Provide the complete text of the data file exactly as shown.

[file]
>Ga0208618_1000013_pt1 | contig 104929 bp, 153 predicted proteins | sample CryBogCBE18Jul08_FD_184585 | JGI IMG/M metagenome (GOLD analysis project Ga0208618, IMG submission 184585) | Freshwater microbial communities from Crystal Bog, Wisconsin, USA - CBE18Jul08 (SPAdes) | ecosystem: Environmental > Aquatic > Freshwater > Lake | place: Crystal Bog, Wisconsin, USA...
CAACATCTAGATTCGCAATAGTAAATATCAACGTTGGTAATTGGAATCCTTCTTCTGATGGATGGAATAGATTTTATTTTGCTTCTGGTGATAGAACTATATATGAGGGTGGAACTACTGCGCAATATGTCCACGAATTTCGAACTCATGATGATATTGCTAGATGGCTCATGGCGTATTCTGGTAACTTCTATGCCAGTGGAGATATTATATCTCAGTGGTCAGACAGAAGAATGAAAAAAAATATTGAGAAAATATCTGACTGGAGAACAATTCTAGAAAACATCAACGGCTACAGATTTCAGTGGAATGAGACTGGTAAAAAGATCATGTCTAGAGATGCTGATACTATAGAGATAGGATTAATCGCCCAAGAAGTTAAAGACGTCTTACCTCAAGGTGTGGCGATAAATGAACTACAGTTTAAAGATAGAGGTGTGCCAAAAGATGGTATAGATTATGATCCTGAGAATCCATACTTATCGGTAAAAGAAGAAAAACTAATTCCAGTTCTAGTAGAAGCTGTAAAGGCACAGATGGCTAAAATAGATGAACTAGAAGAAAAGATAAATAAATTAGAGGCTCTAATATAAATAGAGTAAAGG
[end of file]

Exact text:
>Ga0208618_1000013_pt1 | contig 104929 bp, 153 predicted proteins | sample CryBogCBE18Jul08_FD_184585 | JGI IMG/M metagenome (GOLD analysis project Ga0208618, IMG submission 184585) | Freshwater microbial communities from Crystal Bog, Wisconsin, USA - CBE18Jul08 (SPAdes) | ecosystem: Environmental > Aquatic > Freshwater > Lake | place: Crystal Bog, Wisconsin, USA...
CAACATCTAGATTCGCAATAGTAAATATCAACGTTGGTAATTGGAATCCTTCTTCTGATGGATGGAATAGATTTTATTTTGCTTCTGGTGATAGAACTATATATGAGGGTGGAACTACTGCGCAATATGTCCACGAATTTCGAACTCATGATGATATTGCTAGATGGCTCATGGCGTATTCTGGTAACTTCTATGCCAGTGGAGATATTATATCTCAGTGGTCAGACAGAAGAATGAAAAAAAATATTGAGAAAATATCTGACTGGAGAACAATTCTAGAAAACATCAACGGCTACAGATTTCAGTGGAATGAGACTGGTAAAAAGATCATGTCTAGAGATGCTGATACTATAGAGATAGGATTAATCGCCCAAGAAGTTAAAGACGTCTTACCTCAAGGTGTGGCGATAAATGAACTACAGTTTAAAGATAGAGGTGTGCCAAAAGATGGTATAGATTATGATCCTGAGAATCCATACTTATCGGTAAAAGAAGAAAAACTAATTCCAGTTCTAGTAGAAGCTGTAAAGGCACAGATGGCTAAAATAGATGAACTAGAAGAAAAGATAAATAAATTAGAGGCTCTAATATAAATAGAGTAAAGG